Forum: Arts / Pets

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re: Dog Owners: best "starter" breed?
By Damhnaitmember has saluted, click to view salute photosPremium member Comments: 691, member since Sun Apr 22, 2007
On Thu Apr 24, 2014 09:42 AM
Nyssasistic wrote:

I am definitely looking for a kid-friendly dog, but I'm actually leaning more toward an already-adult dog than a puppy. I would rather break habits and retrain an adult dog that's more capable of learning than a puppy.

Along with bigger dogs usually being friendlier, and breeds having their old instincts still ingrained in them, I would like to mention that older dogs will be slower to break habits and be retrained than a puppy. My boyfriend's dad has an English Setter that was allowed to go to the bathroom wherever he wanted until he was a year old and his dad adopted him. Two years and extensive training later, they still find pee spots in their living room from him. Likewise, my Husky was the around the same age, 1, when I adopted her and I'm still trying to teach her that it's okay that she's left at home alone for a few hours without her destroying my linoleum kitchen floor.

Puppies are much more eager to learn, and catch on much quicker to what you want them to do. I would recommend, for a first dog, one of the smarter breeds such as labs, corgis, border collies, etc. They LOVE to learn, and learning new things is practically what they live for, making training easier for them.

I agree waiting may be best, if not just because of the timing, but because as a not-such-a-big-dog-fan, there is still a lot of facts about dogs you're not 100% on. Read some training websites or read on particular breed and breed mixes you may be interested in before deciding a dog is something you want to do.
re: Dog Owners: best "starter" breed?
By Nyssasisticmember has saluted, click to view salute photosPremium member Comments: 3643, member since Sat Sep 20, 2003
On Fri Apr 25, 2014 07:34 AM
After talking it through wit Hubby a few weeks back, we decided waiting would be best. We'll revisit the idea post-baby and see where we stand.

Thanks everyone for your input. I feel like we were able to make an informed choice and it was largely due to the input I got here. When the time DOES come for a dog, I'll be sure to revisit this thread. I've gotten some fantastic advice on how to handle a new dog and it won't go to waste.
re: Dog Owners: best "starter" breed?
By reeldancegirlmember has saluted, click to view salute photos Comments: 1018, member since Sun Jun 15, 2003
On Sun Apr 27, 2014 09:42 PM
I know you're delaying but I wanted to add my $0.02 to the mixture anyway!

-If you are interested in getting an adult dog, I would recommend bypassing a shelter and go with a rescue group. Many of these groups have dogs in foster homes with people who have assessed their behavior. You may even find one in a home with young kids (but possibly still older than your kiddos are) and will know if the dog likes kids, merely tolerates them, or does not do well with children. These groups also frequently will pull dogs from local shelters, so you would still be doing a good deed as far as saving (two) dogs from euthanasia due to space/cost restraints.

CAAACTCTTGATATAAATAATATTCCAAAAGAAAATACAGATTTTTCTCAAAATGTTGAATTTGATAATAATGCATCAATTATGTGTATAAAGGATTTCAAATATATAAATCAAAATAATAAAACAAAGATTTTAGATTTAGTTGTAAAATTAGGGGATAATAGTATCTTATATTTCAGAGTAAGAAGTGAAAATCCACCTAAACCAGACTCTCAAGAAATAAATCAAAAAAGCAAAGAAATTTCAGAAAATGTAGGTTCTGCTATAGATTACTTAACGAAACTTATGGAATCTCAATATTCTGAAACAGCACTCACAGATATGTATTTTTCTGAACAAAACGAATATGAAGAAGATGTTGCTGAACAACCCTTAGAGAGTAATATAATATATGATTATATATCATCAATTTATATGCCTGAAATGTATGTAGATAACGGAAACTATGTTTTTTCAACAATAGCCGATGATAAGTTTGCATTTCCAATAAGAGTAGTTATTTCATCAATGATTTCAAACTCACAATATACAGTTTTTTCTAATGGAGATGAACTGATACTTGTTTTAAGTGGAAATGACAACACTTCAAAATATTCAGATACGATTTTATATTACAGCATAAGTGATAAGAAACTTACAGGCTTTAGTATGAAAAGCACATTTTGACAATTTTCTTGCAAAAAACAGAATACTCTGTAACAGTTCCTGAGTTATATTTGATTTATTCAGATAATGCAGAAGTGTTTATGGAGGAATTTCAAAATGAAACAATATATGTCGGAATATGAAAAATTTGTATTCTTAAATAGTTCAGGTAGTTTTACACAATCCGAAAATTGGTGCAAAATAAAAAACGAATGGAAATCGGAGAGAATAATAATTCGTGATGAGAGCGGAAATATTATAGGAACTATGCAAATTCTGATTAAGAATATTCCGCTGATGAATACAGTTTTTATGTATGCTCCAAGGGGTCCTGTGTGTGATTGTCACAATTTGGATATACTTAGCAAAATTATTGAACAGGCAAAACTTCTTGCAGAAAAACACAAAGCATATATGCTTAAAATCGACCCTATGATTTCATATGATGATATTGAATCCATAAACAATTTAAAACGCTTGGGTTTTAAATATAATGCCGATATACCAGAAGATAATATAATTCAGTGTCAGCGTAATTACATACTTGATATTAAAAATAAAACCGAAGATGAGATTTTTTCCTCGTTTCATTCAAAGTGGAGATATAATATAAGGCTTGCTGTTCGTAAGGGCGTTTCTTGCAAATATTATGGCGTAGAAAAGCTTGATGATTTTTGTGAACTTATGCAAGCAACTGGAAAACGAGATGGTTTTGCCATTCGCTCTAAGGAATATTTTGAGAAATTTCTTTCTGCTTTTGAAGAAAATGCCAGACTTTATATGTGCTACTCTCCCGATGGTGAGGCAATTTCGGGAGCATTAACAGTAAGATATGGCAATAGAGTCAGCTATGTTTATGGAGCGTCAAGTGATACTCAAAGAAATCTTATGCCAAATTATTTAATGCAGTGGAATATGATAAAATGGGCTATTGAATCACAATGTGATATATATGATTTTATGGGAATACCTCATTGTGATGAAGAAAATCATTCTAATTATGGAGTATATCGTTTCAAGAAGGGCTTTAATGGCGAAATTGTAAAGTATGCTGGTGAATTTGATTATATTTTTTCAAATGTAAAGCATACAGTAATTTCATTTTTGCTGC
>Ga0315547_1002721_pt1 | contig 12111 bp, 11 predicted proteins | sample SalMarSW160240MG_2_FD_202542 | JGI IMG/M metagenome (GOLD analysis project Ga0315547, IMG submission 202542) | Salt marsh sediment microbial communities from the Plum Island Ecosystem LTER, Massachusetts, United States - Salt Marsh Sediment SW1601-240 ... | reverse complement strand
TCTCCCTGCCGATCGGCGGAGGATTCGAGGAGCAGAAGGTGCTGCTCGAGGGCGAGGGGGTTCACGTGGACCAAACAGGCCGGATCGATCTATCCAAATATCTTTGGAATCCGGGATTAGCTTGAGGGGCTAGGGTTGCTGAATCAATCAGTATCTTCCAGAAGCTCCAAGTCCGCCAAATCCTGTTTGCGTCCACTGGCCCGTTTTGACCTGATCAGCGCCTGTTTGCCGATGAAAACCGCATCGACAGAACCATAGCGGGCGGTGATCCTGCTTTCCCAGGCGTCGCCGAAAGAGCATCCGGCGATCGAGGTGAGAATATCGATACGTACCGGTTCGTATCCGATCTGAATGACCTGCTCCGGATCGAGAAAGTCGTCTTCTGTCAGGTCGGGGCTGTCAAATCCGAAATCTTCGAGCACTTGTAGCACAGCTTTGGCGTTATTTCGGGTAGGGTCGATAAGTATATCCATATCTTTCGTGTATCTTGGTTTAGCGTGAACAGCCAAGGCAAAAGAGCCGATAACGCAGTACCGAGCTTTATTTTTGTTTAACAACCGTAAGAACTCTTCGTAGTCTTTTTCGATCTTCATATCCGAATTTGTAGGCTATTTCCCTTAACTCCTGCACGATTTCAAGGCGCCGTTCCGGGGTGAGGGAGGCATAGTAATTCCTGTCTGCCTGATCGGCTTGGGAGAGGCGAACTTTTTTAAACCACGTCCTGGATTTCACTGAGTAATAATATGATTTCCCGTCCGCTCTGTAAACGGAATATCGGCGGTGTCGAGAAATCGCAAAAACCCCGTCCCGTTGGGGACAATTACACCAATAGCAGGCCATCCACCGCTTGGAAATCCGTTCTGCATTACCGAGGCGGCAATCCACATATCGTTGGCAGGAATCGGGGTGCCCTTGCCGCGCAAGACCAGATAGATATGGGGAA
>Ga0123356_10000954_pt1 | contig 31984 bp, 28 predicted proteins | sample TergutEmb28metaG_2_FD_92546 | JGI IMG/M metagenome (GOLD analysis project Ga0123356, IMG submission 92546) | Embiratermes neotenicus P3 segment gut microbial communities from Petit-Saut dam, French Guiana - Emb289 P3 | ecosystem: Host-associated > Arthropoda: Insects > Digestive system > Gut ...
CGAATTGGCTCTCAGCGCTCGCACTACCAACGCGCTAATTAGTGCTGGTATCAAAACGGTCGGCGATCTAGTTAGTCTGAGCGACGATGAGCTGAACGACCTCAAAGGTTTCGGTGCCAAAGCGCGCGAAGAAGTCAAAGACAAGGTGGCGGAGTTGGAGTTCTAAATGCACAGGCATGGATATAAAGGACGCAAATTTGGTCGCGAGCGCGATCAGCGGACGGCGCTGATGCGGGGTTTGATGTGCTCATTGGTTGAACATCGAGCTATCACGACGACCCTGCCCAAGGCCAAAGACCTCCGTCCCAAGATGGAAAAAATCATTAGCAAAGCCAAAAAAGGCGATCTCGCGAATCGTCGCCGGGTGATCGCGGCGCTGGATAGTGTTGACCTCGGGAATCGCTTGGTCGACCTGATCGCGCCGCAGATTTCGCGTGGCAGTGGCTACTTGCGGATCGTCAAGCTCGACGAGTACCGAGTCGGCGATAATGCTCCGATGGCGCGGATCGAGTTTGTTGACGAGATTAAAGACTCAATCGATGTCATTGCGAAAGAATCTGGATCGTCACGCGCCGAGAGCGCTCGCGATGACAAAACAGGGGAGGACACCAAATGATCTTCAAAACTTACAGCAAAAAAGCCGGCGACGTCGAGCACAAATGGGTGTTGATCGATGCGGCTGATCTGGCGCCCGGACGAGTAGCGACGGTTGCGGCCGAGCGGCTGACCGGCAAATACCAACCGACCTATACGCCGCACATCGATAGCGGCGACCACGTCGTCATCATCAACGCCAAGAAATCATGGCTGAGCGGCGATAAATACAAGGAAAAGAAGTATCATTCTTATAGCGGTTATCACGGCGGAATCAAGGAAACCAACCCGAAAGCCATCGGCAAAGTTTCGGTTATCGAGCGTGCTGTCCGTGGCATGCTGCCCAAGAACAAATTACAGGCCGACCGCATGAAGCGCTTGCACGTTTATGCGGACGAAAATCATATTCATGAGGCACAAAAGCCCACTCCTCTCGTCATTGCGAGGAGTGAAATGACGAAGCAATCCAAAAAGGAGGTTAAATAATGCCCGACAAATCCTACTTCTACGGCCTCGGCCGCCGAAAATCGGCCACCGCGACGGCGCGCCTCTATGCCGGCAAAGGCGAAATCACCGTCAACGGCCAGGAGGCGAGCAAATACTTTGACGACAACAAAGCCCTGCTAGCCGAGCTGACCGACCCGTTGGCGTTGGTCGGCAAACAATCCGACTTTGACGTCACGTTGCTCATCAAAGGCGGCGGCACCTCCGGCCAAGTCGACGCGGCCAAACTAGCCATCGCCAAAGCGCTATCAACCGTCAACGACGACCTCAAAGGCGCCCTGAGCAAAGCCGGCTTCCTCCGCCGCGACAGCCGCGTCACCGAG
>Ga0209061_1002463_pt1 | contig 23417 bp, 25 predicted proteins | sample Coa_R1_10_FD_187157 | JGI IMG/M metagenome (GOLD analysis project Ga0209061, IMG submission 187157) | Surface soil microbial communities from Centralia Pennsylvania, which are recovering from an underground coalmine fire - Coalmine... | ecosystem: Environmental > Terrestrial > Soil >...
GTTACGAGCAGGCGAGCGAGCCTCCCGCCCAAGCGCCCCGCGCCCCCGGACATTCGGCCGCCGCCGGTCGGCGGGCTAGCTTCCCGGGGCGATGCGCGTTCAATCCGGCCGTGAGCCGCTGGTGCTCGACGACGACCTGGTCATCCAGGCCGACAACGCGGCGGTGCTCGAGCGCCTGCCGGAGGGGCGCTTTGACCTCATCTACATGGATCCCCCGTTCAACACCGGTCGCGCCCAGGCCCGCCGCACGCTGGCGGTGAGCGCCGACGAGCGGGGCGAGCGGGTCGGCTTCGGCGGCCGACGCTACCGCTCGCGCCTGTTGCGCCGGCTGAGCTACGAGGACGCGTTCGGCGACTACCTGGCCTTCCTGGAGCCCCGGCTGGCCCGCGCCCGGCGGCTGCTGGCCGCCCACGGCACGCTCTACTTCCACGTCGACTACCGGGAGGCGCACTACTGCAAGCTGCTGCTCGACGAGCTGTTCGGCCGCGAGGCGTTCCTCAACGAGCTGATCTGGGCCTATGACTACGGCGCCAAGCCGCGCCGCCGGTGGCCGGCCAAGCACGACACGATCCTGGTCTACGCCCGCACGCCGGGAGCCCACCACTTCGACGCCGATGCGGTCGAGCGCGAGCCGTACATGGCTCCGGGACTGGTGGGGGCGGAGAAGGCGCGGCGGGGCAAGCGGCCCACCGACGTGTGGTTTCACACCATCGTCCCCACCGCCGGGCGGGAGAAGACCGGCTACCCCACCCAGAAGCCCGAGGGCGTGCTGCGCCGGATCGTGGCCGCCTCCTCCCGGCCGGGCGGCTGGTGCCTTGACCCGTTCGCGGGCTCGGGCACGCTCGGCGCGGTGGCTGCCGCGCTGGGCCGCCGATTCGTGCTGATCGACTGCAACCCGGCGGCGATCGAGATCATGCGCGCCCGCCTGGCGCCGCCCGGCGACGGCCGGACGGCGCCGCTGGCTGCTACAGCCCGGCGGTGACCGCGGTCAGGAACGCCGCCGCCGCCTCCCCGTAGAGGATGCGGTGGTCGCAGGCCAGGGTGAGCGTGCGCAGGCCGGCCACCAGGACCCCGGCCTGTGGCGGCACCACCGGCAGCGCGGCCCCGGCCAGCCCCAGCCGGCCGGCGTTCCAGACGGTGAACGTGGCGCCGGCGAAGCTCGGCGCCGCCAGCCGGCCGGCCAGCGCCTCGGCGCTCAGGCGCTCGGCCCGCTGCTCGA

-I love schnauzers personally, they are great loyal dogs. But they can also be neurotic and yippy. They are classified with the terriers and any terrier is going to be a bit nuts. I have a schnauzer and I love him to pieces. He is very protective, and barks whenever anything is going on outside/people walking past the apartment. When I'm walking him, he's very good about alerting me to people around me, whom I may not see in the dark. I used to live in an apartment complex that got very unsafe very quickly and I truly believe that he is the reason nothing ever happened to me. (The yippiness is better now since I moved from my townhome to a flat on the second floor).

-I second the suggestion for labs/golden retrievers, if you want a bigger dog. Labs aren't usually too big, but sometimes they can be on the larger side. I will say that labs tend to be stupid dogs and require more patience to train. In general they are great people dogs, but of course each dog has it's own personality.

-Herding dogs (I have a catahoula, but I wouldn't recommend him around small children, he doesn't like noise) are pretty nice, but high energy. My best friend going up had a sheltie and she was the greatest little dog (she's around 18 years old now and still going strong!). An old coworker has a aussie shepard and really likes her. They seem like nice dogs.

-I worked in emergency medicine for 6 years and day practices before that, and I still work in the field (although in a research capacity) so if you have any questions in that regard, don't hesitate to ask! Either here or facebook.
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